News

New Consortium Formed to Promote Web Services Interoperability

Microsoft Corp. and IBM Corp. jointly announced a new organization designed to ensure the interoperability of Web services. The group, which will monitor the consistency of emerging standards and protocols, has received the backing of more than 40 vendors. Sun Microsystems is notably absent but hasn't ruled out joining.

Accenture, BEA Systems, Fujitsu, Hewlett-Packard, IBM, Intel, Microsoft, Oracle, and SAP AG, are founding members of the consortium, which is called the Web Services Interoperability Organization (WS-I). Sun is the only major vendor with a prominent Web services strategy that has not yet come out in support of the group. According to Microsoft and IBM, Sun has been invited to join WS-I. A spokesperson for Sun says the program looks promising, and that Sun is considering membership.

In a prepared statement, Marge Breya, a vice president with Sun says, "Sun is a great supporter of industry standards and interoperability. Web services interoperability is crucial and imperative to the industry. We are currently reviewing the documentation from WS-I and inclined to join. We will announce our final decision in the near future."

According to Sun, all of its executives are currently at an analyst meeting in San Francisco and are unavailable to elaborate further on Sun’s feelings about WS-I.

The absence of Sun from an initiative revolving around Web services is not without precedent. In fact, Sun has not played a role in developing any of the three prominent standards and protocols in the space, SOAP, UDDI and WSDL. The UDDI specification is being guided by Microsoft, IBM, HP and SAP. And SOAP and WSDL are the product of joint work between Microsoft and IBM.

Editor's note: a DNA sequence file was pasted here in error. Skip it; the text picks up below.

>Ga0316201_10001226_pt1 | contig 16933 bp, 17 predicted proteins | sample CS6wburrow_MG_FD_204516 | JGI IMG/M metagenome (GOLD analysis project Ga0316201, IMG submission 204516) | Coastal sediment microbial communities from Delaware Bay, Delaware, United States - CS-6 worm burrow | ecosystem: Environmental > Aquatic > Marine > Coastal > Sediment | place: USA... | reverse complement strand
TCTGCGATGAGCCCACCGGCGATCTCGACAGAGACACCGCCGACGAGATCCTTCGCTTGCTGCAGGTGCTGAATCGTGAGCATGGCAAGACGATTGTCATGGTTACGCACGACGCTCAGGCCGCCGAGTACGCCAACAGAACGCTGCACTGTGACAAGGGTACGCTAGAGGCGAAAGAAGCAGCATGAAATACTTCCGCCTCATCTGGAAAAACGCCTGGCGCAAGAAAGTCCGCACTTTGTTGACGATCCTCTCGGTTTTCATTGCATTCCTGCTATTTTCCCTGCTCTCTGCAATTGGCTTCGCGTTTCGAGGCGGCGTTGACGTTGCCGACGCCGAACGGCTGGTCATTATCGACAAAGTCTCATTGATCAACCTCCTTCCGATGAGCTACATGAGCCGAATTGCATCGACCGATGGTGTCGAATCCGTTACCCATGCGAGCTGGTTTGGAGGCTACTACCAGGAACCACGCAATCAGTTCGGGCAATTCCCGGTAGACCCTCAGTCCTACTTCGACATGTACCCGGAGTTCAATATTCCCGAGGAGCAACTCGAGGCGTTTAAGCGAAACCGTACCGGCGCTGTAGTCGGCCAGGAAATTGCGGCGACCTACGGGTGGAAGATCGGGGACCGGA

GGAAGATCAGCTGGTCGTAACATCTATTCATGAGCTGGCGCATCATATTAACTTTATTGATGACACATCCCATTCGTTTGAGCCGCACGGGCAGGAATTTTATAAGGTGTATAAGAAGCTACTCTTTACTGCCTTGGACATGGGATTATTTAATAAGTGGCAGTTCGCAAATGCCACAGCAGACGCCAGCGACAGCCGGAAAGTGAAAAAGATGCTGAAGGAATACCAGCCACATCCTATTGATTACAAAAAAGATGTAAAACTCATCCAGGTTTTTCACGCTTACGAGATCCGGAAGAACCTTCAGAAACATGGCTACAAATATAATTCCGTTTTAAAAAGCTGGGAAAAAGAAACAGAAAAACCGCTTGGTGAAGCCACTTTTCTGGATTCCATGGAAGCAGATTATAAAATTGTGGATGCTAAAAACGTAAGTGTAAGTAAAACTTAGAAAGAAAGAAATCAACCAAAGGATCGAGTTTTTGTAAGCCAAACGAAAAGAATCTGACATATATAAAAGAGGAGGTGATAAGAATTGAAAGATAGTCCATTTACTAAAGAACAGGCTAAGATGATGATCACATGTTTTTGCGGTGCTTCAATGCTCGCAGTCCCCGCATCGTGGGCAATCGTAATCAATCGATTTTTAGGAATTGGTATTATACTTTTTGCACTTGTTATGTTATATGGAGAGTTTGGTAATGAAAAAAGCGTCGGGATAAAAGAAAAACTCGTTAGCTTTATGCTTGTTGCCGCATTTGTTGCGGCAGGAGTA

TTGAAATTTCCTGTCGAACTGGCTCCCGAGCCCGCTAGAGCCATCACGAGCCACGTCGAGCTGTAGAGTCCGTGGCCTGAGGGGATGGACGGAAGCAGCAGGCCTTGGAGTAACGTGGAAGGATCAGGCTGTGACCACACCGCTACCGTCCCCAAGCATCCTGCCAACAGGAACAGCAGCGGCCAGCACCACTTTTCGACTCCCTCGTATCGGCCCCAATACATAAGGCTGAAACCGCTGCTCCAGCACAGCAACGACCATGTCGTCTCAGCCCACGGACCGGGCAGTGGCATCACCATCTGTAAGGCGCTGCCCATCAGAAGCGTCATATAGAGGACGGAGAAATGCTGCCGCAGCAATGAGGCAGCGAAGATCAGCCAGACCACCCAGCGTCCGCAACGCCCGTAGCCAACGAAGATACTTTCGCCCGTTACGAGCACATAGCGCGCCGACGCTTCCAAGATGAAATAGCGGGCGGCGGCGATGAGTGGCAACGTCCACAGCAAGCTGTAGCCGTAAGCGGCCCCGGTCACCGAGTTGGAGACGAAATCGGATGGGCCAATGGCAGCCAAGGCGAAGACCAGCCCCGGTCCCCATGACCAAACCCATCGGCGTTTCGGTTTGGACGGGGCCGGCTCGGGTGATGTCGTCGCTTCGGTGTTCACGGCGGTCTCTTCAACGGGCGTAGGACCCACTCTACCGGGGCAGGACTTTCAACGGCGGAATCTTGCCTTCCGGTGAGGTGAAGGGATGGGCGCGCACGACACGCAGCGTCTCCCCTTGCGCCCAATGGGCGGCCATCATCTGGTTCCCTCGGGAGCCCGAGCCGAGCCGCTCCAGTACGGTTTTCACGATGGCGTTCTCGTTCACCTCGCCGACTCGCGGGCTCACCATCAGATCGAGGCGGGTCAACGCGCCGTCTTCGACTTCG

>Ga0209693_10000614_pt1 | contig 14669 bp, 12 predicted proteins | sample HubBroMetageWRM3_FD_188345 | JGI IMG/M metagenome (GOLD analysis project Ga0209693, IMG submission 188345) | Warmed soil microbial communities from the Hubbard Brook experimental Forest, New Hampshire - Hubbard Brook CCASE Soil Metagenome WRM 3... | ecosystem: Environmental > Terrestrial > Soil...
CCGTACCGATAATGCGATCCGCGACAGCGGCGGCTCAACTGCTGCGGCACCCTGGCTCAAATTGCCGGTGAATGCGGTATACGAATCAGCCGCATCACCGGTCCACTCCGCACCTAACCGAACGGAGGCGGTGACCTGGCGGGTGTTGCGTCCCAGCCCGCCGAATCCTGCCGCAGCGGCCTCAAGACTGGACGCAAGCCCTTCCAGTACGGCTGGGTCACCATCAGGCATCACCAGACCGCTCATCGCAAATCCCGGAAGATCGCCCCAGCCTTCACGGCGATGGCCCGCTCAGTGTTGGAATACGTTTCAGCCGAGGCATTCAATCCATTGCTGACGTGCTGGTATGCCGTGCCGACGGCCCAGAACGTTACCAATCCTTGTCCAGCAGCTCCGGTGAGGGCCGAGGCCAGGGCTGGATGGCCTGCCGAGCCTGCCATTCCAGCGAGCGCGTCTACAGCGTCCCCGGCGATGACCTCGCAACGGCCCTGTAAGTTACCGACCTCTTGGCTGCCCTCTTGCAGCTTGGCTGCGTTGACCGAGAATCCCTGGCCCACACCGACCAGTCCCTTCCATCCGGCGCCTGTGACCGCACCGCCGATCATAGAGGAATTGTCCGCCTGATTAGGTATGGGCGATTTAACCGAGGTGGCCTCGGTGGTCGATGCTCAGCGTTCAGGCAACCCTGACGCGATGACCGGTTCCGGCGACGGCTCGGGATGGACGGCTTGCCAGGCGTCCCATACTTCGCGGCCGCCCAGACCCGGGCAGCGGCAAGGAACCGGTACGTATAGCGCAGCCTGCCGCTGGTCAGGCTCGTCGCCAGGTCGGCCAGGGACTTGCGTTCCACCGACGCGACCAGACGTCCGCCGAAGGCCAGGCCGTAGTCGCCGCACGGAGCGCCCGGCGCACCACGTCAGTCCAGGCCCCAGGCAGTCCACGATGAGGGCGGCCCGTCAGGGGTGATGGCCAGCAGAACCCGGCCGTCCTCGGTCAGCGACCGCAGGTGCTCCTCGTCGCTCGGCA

Deborah Hess, a senior analyst with Gartner says, “Sun wants Web services so it's very specifically Java based.” If an initiative for Web services is not inherently Java related, Hess says Sun has been hesitant to support it, which she believes is again the case with WS-I.

Other major vendors that have announced support for WS-I, include Compaq, Daimler/Chrysler AG, Rational Software and VeriSign (For a complete list of supporting vendors, visit www.ws-i.org).

The mission of WS-I will be to provide implementation guidance to support customers deploying Web services, promote consistent and reliable interoperability among Web services, and articulate a common industry vision for Web services.

Hess describes interoperability as the single most important factor in the future of the Web services concept. “The success of Web services depends on how quickly we can agree on interoperability of standards.”

WS-I will rely on a suite of tools and materials for testing implementation and conformance with Web services standards, XML, SOAP, WSDL and UDDI. The group will also provide a road map for Web services to ensure new specifications are created and adopted by multiple standards organizations; and establish a forum to ensure testing materials support an evolving set of requirements.

About the Author

Matt Migliore is regular contributor to ENTmag.com. He focuses particularly on Microsoft .NET and other Web services technologies. Matt was the editor of several technology-related Web publications and electronic newsletters, including Web Services Report, ASP insights and MIDRANGE Systems.

Featured

  • Microsoft Starting To Roll Out New Excel Connected Data Types

    Microsoft on Thursday announced some Excel and Power BI enhancements that add "connected data types" on top of the standard strings and numbers options.

  • Windows 10 Users Getting New Process for Finding Optional Driver Updates

    Accessing Windows 10 drivers classified as "optional updates" will be more of a manual seek-and-install type of experience, starting on Nov. 5, 2020, Microsoft explained in a Wednesday announcement.

  • Microsoft Changes Privacy Platform Name to SmartNoise

    Microsoft Research has changed the name of its "differential privacy" platform from "WhiteNoise" to "SmartNoise," according to a Wednesday announcement.

  • Why Restarting a Failed SCVMM Job Might Be a Bad Idea

    Occasionally, restarting a failed System Center Virtual Machine Manager job can leave your virtualization infrastructure in an unknown state. Here's how to avoid that.

comments powered by Disqus